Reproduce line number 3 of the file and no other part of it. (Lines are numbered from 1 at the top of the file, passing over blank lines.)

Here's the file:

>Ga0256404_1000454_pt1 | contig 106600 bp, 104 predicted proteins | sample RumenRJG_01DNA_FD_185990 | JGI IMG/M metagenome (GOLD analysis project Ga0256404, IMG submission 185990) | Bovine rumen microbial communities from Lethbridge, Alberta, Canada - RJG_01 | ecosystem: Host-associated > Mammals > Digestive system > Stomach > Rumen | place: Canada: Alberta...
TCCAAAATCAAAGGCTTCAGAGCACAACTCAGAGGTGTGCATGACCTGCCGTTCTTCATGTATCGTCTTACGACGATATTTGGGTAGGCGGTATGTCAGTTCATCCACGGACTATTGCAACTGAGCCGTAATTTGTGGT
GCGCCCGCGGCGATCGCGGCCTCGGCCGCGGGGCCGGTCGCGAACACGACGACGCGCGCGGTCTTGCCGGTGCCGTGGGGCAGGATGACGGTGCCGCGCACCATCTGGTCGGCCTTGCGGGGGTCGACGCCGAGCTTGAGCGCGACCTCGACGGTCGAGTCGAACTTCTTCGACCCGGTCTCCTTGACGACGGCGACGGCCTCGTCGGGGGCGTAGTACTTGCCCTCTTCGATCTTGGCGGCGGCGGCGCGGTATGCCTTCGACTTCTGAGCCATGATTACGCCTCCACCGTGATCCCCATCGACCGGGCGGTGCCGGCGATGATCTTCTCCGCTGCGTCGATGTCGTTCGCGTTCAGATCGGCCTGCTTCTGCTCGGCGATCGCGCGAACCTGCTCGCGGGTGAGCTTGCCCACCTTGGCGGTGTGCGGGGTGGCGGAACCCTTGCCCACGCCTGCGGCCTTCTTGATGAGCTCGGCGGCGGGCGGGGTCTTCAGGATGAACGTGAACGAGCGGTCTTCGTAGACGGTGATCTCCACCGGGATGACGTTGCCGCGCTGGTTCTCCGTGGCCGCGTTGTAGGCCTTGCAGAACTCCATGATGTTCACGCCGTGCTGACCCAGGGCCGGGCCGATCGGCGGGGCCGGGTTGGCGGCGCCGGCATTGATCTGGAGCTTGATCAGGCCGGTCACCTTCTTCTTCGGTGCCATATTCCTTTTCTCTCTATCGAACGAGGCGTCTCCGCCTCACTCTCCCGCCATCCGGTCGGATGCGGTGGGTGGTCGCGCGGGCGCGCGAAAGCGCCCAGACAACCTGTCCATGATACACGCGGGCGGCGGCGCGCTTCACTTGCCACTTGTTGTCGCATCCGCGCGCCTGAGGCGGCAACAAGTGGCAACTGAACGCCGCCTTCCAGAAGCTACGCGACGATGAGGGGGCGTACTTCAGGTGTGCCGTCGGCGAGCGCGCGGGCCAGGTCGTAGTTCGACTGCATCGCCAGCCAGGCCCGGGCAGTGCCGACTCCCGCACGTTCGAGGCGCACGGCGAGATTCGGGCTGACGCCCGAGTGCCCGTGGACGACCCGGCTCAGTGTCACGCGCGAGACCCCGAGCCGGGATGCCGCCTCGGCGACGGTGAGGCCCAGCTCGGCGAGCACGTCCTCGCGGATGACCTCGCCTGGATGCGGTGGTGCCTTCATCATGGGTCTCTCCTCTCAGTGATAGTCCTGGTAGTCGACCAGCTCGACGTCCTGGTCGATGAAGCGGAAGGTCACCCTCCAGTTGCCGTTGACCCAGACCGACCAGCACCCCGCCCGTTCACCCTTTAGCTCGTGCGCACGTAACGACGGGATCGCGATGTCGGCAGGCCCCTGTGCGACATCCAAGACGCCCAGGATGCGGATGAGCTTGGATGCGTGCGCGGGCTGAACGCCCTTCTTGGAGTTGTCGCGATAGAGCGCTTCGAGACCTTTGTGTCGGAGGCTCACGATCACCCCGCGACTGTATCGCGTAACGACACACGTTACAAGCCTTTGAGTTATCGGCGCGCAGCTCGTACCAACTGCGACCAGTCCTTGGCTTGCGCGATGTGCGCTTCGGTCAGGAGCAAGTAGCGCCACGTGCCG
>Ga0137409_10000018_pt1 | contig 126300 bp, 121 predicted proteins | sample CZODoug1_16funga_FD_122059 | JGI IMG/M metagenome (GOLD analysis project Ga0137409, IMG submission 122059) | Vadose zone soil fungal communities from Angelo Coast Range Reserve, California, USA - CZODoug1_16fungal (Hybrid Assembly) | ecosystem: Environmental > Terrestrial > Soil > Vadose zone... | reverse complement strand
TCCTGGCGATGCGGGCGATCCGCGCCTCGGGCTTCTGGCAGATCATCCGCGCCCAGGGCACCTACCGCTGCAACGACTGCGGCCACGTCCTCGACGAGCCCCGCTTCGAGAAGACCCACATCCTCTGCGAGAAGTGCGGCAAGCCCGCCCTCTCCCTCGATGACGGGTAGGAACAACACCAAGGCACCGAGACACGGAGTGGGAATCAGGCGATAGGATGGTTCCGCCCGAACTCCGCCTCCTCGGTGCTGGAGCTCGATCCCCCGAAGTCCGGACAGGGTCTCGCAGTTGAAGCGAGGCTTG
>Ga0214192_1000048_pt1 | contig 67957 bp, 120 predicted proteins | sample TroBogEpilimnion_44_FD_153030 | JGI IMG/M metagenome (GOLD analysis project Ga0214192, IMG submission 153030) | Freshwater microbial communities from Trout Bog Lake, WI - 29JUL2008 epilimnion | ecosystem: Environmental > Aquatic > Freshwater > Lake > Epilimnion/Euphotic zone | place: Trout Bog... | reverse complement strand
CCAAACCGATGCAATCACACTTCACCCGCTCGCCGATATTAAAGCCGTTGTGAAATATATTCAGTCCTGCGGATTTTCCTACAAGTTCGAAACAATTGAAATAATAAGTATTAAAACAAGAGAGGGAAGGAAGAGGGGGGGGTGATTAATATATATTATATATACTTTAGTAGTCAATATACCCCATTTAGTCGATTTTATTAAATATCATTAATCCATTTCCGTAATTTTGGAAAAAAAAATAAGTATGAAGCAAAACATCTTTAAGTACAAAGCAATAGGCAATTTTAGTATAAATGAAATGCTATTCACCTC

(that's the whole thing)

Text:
GCGCCCGCGGCGATCGCGGCCTCGGCCGCGGGGCCGGTCGCGAACACGACGACGCGCGCGGTCTTGCCGGTGCCGTGGGGCAGGATGACGGTGCCGCGCACCATCTGGTCGGCCTTGCGGGGGTCGACGCCGAGCTTGAGCGCGACCTCGACGGTCGAGTCGAACTTCTTCGACCCGGTCTCCTTGACGACGGCGACGGCCTCGTCGGGGGCGTAGTACTTGCCCTCTTCGATCTTGGCGGCGGCGGCGCGGTATGCCTTCGACTTCTGAGCCATGATTACGCCTCCACCGTGATCCCCATCGACCGGGCGGTGCCGGCGATGATCTTCTCCGCTGCGTCGATGTCGTTCGCGTTCAGATCGGCCTGCTTCTGCTCGGCGATCGCGCGAACCTGCTCGCGGGTGAGCTTGCCCACCTTGGCGGTGTGCGGGGTGGCGGAACCCTTGCCCACGCCTGCGGCCTTCTTGATGAGCTCGGCGGCGGGCGGGGTCTTCAGGATGAACGTGAACGAGCGGTCTTCGTAGACGGTGATCTCCACCGGGATGACGTTGCCGCGCTGGTTCTCCGTGGCCGCGTTGTAGGCCTTGCAGAACTCCATGATGTTCACGCCGTGCTGACCCAGGGCCGGGCCGATCGGCGGGGCCGGGTTGGCGGCGCCGGCATTGATCTGGAGCTTGATCAGGCCGGTCACCTTCTTCTTCGGTGCCATATTCCTTTTCTCTCTATCGAACGAGGCGTCTCCGCCTCACTCTCCCGCCATCCGGTCGGATGCGGTGGGTGGTCGCGCGGGCGCGCGAAAGCGCCCAGACAACCTGTCCATGATACACGCGGGCGGCGGCGCGCTTCACTTGCCACTTGTTGTCGCATCCGCGCGCCTGAGGCGGCAACAAGTGGCAACTGAACGCCGCCTTCCAGAAGCTACGCGACGATGAGGGGGCGTACTTCAGGTGTGCCGTCGGCGAGCGCGCGGGCCAGGTCGTAGTTCGACTGCATCGCCAGCCAGGCCCGGGCAGTGCCGACTCCCGCACGTTCGAGGCGCACGGCGAGATTCGGGCTGACGCCCGAGTGCCCGTGGACGACCCGGCTCAGTGTCACGCGCGAGACCCCGAGCCGGGATGCCGCCTCGGCGACGGTGAGGCCCAGCTCGGCGAGCACGTCCTCGCGGATGACCTCGCCTGGATGCGGTGGTGCCTTCATCATGGGTCTCTCCTCTCAGTGATAGTCCTGGTAGTCGACCAGCTCGACGTCCTGGTCGATGAAGCGGAAGGTCACCCTCCAGTTGCCGTTGACCCAGACCGACCAGCACCCCGCCCGTTCACCCTTTAGCTCGTGCGCACGTAACGACGGGATCGCGATGTCGGCAGGCCCCTGTGCGACATCCAAGACGCCCAGGATGCGGATGAGCTTGGATGCGTGCGCGGGCTGAACGCCCTTCTTGGAGTTGTCGCGATAGAGCGCTTCGAGACCTTTGTGTCGGAGGCTCACGATCACCCCGCGACTGTATCGCGTAACGACACACGTTACAAGCCTTTGAGTTATCGGCGCGCAGCTCGTACCAACTGCGACCAGTCCTTGGCTTGCGCGATGTGCGCTTCGGTCAGGAGCAAGTAGCGCCACGTGCCG